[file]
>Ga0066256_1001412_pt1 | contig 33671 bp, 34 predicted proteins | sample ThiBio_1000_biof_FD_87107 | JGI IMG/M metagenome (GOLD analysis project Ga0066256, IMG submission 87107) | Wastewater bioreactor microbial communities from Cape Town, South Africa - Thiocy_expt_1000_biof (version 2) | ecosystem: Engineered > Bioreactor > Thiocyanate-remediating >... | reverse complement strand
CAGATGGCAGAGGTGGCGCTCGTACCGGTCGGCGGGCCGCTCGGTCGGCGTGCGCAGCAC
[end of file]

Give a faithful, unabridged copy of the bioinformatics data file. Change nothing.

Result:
>Ga0066256_1001412_pt1 | contig 33671 bp, 34 predicted proteins | sample ThiBio_1000_biof_FD_87107 | JGI IMG/M metagenome (GOLD analysis project Ga0066256, IMG submission 87107) | Wastewater bioreactor microbial communities from Cape Town, South Africa - Thiocy_expt_1000_biof (version 2) | ecosystem: Engineered > Bioreactor > Thiocyanate-remediating >... | reverse complement strand
CAGATGGCAGAGGTGGCGCTCGTACCGGTCGGCGGGCCGCTCGGTCGGCGTGCGCAGCAC